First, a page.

Where Are We Now?
Our understanding of hip dysplasia has greatly evolved since 1939, when Wiberg’s monograph described the lateral center-edge angle (LCEA) . While his writings concentrated on lateral acetabular coverage, numerous papers have since examined the comprehensive evaluation of acetabular coverage [5, 13]. A comprehensive radiographic evaluation of acetabular coverage now includes LCEA, Tönnis angle, anterior and posterior wall index on the AP pelvis radiograph, and anterior center-edge angle (ACEA) on the false-profile radiograph . Three-dimensional (3-D) imaging is also more commonly ordered in the young adult with hip pain, where measurements like acetabular version at 1, 2, and 3 o’clock, coronal and sagittal center-edge angles, and femoral version can be obtained to further understand the 3-D anatomy. Some researchers have even quantified the cartilage surface area of the acetabulum, which is important in order to understand the true weight-bearing surface that makes up the lunate cartilage, and ultimately, whether the socket is deficient or not . This allows us to compare the degree of dysplasia in patients with anterior versus posterior acetabular deficiency or a large acetabular fossa.
Improved radiographic evaluation and advanced imaging has led us to better understand anterior, posterior, and lateral undercoverage of the acetabulum. In the current study, Tachibana and colleagues  add sector angles to quantify geometric coverage. The sector angles used in this study and the correlation to radiographic measures give us a powerful new tool to evaluate 3-D acetabular coverage on CT, and validates our radiographic measures of anterior and posterior coverage, the anterior and posterior wall indicies.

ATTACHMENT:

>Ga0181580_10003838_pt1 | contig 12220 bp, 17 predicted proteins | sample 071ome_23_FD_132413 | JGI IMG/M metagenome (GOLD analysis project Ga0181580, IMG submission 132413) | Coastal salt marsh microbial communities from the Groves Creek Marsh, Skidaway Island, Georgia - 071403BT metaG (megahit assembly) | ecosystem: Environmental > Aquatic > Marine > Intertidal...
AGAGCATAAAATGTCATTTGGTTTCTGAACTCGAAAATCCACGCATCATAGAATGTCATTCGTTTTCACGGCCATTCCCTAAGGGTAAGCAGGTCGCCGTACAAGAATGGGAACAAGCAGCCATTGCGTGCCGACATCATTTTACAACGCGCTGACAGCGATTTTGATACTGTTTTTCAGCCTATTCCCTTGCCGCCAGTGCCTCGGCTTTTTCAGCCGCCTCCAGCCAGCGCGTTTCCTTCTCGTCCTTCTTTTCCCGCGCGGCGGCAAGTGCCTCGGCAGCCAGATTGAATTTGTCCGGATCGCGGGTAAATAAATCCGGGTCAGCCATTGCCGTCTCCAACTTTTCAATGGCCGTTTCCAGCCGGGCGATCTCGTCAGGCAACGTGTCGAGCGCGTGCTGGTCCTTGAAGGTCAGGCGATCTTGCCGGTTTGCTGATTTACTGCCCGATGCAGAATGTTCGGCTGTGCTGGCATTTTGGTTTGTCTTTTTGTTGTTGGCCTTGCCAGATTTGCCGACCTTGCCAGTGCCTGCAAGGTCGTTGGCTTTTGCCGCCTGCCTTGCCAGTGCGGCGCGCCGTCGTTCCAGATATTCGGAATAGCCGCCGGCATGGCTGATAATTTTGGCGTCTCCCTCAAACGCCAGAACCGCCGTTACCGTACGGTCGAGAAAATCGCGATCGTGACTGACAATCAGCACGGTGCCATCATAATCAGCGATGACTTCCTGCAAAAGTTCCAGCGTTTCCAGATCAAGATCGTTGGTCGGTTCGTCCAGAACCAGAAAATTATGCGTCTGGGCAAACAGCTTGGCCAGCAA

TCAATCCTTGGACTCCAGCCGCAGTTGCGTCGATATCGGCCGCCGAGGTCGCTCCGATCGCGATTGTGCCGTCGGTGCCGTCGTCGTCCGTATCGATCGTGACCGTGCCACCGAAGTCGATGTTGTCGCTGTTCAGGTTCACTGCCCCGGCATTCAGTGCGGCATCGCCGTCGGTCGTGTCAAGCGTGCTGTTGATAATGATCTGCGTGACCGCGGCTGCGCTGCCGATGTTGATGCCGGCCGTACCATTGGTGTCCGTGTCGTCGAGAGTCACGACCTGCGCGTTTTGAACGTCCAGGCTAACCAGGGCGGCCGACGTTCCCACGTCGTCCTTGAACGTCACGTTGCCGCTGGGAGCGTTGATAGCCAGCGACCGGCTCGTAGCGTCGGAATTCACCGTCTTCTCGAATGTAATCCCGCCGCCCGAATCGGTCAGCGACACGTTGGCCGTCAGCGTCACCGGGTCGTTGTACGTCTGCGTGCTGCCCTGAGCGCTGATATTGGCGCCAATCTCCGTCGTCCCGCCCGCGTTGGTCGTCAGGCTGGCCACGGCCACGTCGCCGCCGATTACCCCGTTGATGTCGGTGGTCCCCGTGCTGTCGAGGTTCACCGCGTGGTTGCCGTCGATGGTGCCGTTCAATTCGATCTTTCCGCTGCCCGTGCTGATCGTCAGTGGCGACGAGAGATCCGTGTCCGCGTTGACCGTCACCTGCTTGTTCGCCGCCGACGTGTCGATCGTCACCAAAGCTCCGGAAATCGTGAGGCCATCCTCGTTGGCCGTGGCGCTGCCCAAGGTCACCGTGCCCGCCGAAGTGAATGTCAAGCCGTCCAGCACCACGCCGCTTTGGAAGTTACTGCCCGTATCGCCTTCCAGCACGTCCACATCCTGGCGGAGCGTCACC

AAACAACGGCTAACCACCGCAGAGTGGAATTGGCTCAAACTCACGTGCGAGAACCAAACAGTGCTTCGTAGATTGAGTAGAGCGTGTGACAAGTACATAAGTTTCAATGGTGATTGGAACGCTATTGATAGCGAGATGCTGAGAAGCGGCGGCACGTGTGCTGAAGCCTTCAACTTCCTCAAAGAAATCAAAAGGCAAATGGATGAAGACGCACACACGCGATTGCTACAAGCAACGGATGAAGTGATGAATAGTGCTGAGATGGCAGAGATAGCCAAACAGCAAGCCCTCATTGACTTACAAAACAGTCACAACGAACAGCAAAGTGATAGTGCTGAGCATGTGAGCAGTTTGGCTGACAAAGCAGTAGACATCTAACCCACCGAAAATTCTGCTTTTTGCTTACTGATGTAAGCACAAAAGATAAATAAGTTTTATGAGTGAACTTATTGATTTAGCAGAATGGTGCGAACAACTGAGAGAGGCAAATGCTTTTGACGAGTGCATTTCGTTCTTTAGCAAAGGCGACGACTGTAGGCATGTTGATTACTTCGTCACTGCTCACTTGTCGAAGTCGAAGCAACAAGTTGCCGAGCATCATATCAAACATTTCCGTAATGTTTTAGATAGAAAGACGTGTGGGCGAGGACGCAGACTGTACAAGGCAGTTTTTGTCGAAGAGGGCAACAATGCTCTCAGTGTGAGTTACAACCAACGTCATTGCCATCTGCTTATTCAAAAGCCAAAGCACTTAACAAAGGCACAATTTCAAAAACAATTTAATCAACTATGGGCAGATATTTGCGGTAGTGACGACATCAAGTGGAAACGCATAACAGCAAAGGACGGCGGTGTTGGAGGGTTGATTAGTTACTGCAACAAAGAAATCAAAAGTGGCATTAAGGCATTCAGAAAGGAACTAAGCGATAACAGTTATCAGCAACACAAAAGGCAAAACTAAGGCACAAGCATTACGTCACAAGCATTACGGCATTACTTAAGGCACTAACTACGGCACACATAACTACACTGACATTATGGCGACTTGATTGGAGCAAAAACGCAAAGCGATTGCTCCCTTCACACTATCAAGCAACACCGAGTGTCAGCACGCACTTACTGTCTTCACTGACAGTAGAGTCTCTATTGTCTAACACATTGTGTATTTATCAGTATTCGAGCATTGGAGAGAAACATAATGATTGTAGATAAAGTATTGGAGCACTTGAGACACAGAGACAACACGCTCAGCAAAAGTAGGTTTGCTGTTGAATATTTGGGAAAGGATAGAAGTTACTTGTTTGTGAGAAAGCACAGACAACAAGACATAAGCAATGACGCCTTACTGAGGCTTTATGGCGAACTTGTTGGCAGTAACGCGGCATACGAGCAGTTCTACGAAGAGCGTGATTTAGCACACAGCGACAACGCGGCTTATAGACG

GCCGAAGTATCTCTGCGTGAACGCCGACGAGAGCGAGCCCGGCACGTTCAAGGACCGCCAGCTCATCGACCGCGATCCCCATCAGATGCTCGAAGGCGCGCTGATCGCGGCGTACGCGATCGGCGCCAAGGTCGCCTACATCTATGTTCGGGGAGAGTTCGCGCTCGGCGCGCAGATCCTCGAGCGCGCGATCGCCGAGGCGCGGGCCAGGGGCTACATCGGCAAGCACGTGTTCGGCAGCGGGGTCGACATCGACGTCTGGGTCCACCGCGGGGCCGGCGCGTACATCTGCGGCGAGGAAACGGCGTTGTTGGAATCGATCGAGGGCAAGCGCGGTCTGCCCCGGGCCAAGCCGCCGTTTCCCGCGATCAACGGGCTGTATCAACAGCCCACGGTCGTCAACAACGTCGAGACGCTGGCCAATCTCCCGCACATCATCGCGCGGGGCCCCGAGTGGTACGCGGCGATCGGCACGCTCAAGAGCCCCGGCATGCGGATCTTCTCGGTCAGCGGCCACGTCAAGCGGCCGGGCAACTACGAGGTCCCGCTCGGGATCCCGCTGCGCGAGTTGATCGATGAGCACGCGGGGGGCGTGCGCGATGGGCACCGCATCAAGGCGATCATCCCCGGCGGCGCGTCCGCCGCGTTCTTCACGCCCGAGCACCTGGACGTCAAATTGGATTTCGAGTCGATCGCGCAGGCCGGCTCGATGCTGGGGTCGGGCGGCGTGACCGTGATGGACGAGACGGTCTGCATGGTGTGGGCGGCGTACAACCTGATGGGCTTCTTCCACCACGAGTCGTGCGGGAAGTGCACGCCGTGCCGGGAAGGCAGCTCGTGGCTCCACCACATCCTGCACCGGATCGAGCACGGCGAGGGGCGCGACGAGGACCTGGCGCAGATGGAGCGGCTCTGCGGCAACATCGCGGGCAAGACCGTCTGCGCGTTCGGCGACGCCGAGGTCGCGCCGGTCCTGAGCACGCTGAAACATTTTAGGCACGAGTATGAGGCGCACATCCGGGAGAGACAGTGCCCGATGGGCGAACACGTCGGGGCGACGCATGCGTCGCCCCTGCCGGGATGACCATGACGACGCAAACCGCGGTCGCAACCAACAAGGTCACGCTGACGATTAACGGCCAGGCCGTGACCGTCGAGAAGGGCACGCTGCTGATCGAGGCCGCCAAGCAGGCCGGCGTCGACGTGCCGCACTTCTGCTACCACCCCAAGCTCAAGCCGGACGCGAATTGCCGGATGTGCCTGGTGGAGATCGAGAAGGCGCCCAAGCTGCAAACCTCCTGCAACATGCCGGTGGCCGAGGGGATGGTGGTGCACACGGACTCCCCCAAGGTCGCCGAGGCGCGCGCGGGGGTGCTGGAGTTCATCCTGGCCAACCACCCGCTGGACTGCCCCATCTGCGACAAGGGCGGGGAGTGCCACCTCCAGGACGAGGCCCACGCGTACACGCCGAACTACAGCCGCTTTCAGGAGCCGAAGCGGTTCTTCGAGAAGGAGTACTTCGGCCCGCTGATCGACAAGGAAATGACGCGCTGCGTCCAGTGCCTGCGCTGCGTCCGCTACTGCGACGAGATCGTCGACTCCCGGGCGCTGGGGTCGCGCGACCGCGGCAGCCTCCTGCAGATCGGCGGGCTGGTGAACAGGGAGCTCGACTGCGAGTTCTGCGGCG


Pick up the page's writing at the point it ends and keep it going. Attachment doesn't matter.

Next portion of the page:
Regarding the differing morphologies of hip dysplasia [5, 13], one study found that women more commonly presented with anterolateral undercoverage while men presented more commonly with posterior undercoverage . Tachibana and colleagues build off of this by measuring sector angles on CT scans to examine femoral head coverage of the acetabulum in multiple planes. In addition, they found differences in both CT and radiographic measures from the supine to standing position and found an increased posterior pelvic tilt in the standing position, which increases the functional acetabular anteversion compared to the supine position. This is illustrated by their decreased anterior and anterior-superior sector angles on CT imaging and decreased anterior wall index on radiographs. While there are small differences in LCEA and Tönnis angle, these are likely not noteworthy changes. This is similar to prior reports of minimal differences in LCEA and Tönnis angle in different degrees of pelvic tilt .
Where Do We Need To Go?
Should we measure acetabular coverage based on standing or supine films? Given the changes in both radiographic and CT measures, this question is the most important clinical consensus that we still need. When an expert panel at the 2018 Bern Hip Symposium was asked this question, an unofficial count of hands showed that about half of the experts answered for the former and half for the latter.
A dual-plane fluoroscopy study suggests that the acetabular coverage during gait is similar to that of the standing AP pelvis radiograph . In addition, since hip dysplasia causes weight-bearing overload and shear injury to the acetabular rim, I believe the pelvis should be measured on a standing weight-bearing radiograph. Further studies confirming that the acetabular coverage during functional activities corresponds to the standing weight-bearing AP pelvis would help to determine the right diagnostic images to use; I believe such studies likely would push the consensus towards use of the standing radiograph.